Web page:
A few days ago, I started thinking about the different types of waiting there are in life. While I waited to get inspiration for this blog post, in fact. The picture of my dog waiting for me to finish writing before her morning dog walk popped into my head. She doesn’t look too thrilled and that’s because just when she thought the wait was over . . . I asked her for ten more minutes. That’s hard for a dog who wants to get outside and go to the bathroom or sniff every blade of grass in sight. This type of waiting I’m going to label waiting times infinity, because it feels like it will never end. I think it’s pretty common to feel this way if you are anticipating some type of payoff at the end of your wait.
Another type is waiting for the dreaded inevitable. Something big like dying from a terminal disease or well, what else is worse than that? I guess to a lesser degree having to go through surgery for a broken bone or going to the DMV. That first example though, that’s the worst kind of waiting.
A friend of the family recently passed away. She was in her early 40’s. We all knew it was coming, but it doesn’t make it any easier. I want to be better at this, holding space for grief and caring for those going through it in their own way. Feeling like it is okay to grieve is still somewhat of a struggle for me and probably for a lot of people. There is something irrational about it. Just move on. By its very nature, a definition of that thing locked in our throats and hearts is so inconsequential. I do not need to define it, it just is. It’s easy to give in to feeling hopeless, but that isn’t what grieving is either. I’ve read about the stages of grief, but not everyone goes through each of them. Really, I think the only way to talk about it is in the way you are feeling and sometimes that also involves a physical reaction. Everyone has their way and every way is the right way. And not everyone wants to talk about it. When it comes to emotions (unless you feel like harming someone) leaning into it and doing it your way is okay.
And just to lighten up this post a little, I saved the best type of waiting for last. Waiting isn’t all bad, is it? Waiting for the good thing (expected or unexpected)like a free drink at a coffee shop because someone decided to pay for yours, or when you have enough punches on your punch card at your favorite donut shop and you get a free one! Last weekend I went to see my husband’s band play at a local bar. Unexpectedly, I felt a surge of joy at how grateful I am to be able to go into this bar, see our friends supporting him and his music, and getting to pet the cutest bar dog, Ghengis. That simple. All I had to do was wait for the show to start.
What kinds of waiting have you experienced lately?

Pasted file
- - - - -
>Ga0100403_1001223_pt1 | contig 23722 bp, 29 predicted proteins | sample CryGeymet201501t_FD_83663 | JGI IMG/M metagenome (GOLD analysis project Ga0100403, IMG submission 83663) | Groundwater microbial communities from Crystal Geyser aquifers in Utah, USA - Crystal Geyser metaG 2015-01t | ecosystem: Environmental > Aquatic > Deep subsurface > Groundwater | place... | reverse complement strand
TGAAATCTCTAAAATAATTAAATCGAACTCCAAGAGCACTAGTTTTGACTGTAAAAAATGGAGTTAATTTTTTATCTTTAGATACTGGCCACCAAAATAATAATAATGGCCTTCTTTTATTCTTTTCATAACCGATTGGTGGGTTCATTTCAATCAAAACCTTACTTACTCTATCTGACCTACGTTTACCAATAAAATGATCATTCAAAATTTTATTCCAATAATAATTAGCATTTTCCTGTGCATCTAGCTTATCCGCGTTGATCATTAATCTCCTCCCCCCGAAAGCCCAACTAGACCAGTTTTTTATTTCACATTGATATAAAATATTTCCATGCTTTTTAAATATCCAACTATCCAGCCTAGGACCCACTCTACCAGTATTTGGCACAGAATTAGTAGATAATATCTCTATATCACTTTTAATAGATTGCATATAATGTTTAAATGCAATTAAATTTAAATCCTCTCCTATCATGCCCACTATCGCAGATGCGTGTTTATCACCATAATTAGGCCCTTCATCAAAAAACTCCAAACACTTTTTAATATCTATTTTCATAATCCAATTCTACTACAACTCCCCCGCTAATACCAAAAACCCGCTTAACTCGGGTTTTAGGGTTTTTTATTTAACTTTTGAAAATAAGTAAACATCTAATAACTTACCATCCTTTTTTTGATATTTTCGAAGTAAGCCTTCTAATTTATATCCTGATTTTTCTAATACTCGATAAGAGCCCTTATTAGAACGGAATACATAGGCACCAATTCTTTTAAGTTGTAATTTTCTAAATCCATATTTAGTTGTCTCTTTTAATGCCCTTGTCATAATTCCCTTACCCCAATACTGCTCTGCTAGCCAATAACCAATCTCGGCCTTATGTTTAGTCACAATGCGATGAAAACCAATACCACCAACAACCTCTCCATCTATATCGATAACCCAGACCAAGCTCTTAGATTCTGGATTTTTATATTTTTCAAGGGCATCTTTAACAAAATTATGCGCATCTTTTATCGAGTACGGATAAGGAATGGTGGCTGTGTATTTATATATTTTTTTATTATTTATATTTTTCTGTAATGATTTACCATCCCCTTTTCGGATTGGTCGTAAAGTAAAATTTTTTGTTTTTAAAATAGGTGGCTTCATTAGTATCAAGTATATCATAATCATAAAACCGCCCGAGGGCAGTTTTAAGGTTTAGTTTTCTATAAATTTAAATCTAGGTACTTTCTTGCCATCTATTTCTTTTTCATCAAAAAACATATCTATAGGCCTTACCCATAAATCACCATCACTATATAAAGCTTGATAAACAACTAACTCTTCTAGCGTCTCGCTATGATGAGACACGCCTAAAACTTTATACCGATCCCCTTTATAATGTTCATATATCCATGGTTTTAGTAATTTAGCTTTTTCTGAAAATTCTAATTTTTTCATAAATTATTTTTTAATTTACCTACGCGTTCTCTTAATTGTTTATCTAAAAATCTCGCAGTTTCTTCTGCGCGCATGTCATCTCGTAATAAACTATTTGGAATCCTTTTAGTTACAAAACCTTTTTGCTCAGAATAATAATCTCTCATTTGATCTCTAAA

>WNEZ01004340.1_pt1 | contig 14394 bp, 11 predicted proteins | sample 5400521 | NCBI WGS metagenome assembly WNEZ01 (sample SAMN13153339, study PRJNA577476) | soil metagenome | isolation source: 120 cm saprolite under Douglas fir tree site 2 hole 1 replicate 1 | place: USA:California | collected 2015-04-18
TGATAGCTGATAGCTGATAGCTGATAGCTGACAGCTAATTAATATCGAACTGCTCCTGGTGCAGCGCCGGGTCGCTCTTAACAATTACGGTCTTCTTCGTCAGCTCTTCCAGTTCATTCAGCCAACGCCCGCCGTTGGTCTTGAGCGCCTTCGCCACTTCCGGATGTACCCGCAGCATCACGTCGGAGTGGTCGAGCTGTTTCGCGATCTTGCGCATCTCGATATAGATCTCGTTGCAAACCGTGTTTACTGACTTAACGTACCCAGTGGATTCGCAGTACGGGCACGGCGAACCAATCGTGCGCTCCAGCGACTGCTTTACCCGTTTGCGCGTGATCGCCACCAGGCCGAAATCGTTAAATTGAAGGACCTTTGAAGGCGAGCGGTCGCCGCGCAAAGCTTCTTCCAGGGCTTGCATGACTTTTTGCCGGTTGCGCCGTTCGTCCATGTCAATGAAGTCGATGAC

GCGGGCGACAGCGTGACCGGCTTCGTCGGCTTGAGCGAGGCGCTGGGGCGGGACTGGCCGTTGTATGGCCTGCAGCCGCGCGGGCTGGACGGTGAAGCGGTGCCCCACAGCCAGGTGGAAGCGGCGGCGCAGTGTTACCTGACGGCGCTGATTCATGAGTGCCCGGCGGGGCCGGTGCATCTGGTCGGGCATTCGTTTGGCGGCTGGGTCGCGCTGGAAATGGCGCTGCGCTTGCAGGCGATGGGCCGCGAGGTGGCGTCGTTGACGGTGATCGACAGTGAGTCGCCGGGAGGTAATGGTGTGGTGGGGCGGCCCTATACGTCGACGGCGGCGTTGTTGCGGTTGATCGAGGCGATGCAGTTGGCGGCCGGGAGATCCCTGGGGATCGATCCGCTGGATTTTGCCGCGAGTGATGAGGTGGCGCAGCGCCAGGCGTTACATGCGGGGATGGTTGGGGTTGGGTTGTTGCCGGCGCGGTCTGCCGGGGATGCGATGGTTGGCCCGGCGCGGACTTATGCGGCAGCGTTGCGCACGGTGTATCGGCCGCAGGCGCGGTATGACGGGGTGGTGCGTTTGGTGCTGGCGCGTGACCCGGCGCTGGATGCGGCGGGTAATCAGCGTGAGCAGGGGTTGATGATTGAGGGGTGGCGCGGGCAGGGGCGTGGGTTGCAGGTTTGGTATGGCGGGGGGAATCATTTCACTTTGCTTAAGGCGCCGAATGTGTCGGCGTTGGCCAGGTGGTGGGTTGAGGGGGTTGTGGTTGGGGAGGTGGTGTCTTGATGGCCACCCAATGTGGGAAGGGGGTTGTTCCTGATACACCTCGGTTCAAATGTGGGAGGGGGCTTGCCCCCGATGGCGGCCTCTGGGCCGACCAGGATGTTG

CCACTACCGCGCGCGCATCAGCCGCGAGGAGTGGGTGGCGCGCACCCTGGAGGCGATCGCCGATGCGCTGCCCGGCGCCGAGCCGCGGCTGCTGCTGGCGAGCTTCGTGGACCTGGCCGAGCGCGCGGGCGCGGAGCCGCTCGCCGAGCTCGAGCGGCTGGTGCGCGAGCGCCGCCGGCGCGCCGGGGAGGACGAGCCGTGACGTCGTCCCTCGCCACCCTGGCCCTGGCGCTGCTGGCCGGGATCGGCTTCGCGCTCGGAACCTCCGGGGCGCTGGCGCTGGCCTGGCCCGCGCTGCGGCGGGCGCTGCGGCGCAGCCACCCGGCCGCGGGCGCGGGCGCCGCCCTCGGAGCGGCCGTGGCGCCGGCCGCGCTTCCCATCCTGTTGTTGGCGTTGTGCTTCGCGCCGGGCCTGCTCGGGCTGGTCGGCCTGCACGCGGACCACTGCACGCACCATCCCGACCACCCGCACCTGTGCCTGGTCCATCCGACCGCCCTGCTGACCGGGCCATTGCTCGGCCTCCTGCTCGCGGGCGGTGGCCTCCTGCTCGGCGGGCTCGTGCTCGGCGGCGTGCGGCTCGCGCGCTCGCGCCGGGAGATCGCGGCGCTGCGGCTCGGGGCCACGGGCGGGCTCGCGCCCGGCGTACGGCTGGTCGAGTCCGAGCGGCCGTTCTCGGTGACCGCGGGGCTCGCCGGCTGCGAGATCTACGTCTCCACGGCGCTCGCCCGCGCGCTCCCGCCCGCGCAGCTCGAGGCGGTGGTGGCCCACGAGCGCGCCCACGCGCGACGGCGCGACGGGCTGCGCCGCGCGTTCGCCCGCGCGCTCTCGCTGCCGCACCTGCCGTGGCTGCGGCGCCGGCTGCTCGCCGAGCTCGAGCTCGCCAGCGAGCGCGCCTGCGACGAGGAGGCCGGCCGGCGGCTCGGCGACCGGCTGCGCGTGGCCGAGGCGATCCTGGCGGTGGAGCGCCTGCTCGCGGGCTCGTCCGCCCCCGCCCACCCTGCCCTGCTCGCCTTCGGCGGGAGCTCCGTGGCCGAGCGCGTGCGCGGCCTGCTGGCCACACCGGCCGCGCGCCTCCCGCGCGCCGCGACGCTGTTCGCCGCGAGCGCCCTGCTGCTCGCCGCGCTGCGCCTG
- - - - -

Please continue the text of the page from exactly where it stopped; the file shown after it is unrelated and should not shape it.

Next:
Last week the sun popped its head out here and there. I blame it on the energy those sun breaks gave me, but I felt like getting out in the world and supporting my friends and husband in their artistic endeavors. Granted, I’d try to do that no matter what the weather was like, but this week and into the weekend was a busier one than normal.
The first event I went to was called Object Stories and was held at the Portland Art Museum. My friend Justin had an exhibit there and all of the object stories were about hidden disabilities. It was a powerful message, especially when the artists got up to talk about their pieces. It made me think about how I approach people and the judgments I oftentimes automatically make about them without understanding the full picture. I think it’s natural to have a gut reaction to something someone says or how they act. However, taking a step back and being aware of those reactions, pausing, and opening myself up to a truly open conversation and experience with people of all types is something this exhibit reminded me to do on a regular basis.
In addition, there is an awesome YouTube channel where the artists talk about their pieces as well. I highly recommend it.
The second event I went to was my husband’s show. He plays in a band called Body Mask and they played the art closing for Joey Maas’ pop art show at Ace Hotel. I’ll admit that I’d had a bad day and didn’t feel like going, but I dragged myself out and it was SO MUCH FUN. As you can see from the photos, the art was super smart and all the connections it made (someone had to make a few of those for me…) regarding cultural and social commentary felt like a valuable contribution to the world as we know it today. In addition, the band brought a lot of energy and fun to the event. Also, BALLOONS! Overall, it was a good night that lifted my spirits exponentially. Great art all around!
The last thing I’ll say about all of this is, go out and support your people! Art is important for so many reasons and whatever your reason is, go support your friends, strangers, and loved ones. It makes me feel so good when someone comes to one of my readings, it makes me feel like what I’m doing is worth it and valued. It’s just an extra good feeling that your people know how important your art is and why you do what you do. I understand that sometimes it’s hard to get out and go, but make a point to show your appreciation for the artists in your life. HUG them, but also go to their shows.
Such a strange and wonderful book! It’s strangely wonderful. I have a lot more to say about this and I’m working on a much longer book review of this particular book. I have thought of this book so much in the past couple of months since I finished it.